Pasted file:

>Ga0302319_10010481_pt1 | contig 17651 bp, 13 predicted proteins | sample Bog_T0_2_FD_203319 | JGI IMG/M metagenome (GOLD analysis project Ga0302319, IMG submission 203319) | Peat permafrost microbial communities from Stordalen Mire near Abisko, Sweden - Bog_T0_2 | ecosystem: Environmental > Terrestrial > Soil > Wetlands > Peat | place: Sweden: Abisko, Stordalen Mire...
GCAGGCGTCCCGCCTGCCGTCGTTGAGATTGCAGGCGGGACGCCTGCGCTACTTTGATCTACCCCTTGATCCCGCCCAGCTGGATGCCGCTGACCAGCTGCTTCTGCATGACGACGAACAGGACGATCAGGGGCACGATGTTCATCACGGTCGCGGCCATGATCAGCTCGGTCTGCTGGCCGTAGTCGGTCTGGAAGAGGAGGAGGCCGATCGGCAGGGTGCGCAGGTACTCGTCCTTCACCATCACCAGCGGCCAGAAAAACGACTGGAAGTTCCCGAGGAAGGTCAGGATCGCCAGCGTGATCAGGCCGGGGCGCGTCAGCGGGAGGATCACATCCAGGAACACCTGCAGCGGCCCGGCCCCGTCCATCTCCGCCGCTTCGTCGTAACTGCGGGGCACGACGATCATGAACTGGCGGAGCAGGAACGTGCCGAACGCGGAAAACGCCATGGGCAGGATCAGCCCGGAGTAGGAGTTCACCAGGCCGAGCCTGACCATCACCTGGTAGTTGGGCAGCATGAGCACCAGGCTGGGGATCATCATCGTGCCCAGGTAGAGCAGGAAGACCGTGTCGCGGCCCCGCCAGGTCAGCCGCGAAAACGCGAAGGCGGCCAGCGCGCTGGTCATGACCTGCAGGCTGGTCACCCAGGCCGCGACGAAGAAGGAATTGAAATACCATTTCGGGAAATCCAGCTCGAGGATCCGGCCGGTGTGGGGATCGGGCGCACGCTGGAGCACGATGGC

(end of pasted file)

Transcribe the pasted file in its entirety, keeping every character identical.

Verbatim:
>Ga0302319_10010481_pt1 | contig 17651 bp, 13 predicted proteins | sample Bog_T0_2_FD_203319 | JGI IMG/M metagenome (GOLD analysis project Ga0302319, IMG submission 203319) | Peat permafrost microbial communities from Stordalen Mire near Abisko, Sweden - Bog_T0_2 | ecosystem: Environmental > Terrestrial > Soil > Wetlands > Peat | place: Sweden: Abisko, Stordalen Mire...
GCAGGCGTCCCGCCTGCCGTCGTTGAGATTGCAGGCGGGACGCCTGCGCTACTTTGATCTACCCCTTGATCCCGCCCAGCTGGATGCCGCTGACCAGCTGCTTCTGCATGACGACGAACAGGACGATCAGGGGCACGATGTTCATCACGGTCGCGGCCATGATCAGCTCGGTCTGCTGGCCGTAGTCGGTCTGGAAGAGGAGGAGGCCGATCGGCAGGGTGCGCAGGTACTCGTCCTTCACCATCACCAGCGGCCAGAAAAACGACTGGAAGTTCCCGAGGAAGGTCAGGATCGCCAGCGTGATCAGGCCGGGGCGCGTCAGCGGGAGGATCACATCCAGGAACACCTGCAGCGGCCCGGCCCCGTCCATCTCCGCCGCTTCGTCGTAACTGCGGGGCACGACGATCATGAACTGGCGGAGCAGGAACGTGCCGAACGCGGAAAACGCCATGGGCAGGATCAGCCCGGAGTAGGAGTTCACCAGGCCGAGCCTGACCATCACCTGGTAGTTGGGCAGCATGAGCACCAGGCTGGGGATCATCATCGTGCCCAGGTAGAGCAGGAAGACCGTGTCGCGGCCCCGCCAGGTCAGCCGCGAAAACGCGAAGGCGGCCAGCGCGCTGGTCATGACCTGCAGGCTGGTCACCCAGGCCGCGACGAAGAAGGAATTGAAATACCATTTCGGGAAATCCAGCTCGAGGATCCGGCCGGTGTGGGGATCGGGCGCACGCTGGAGCACGATGGC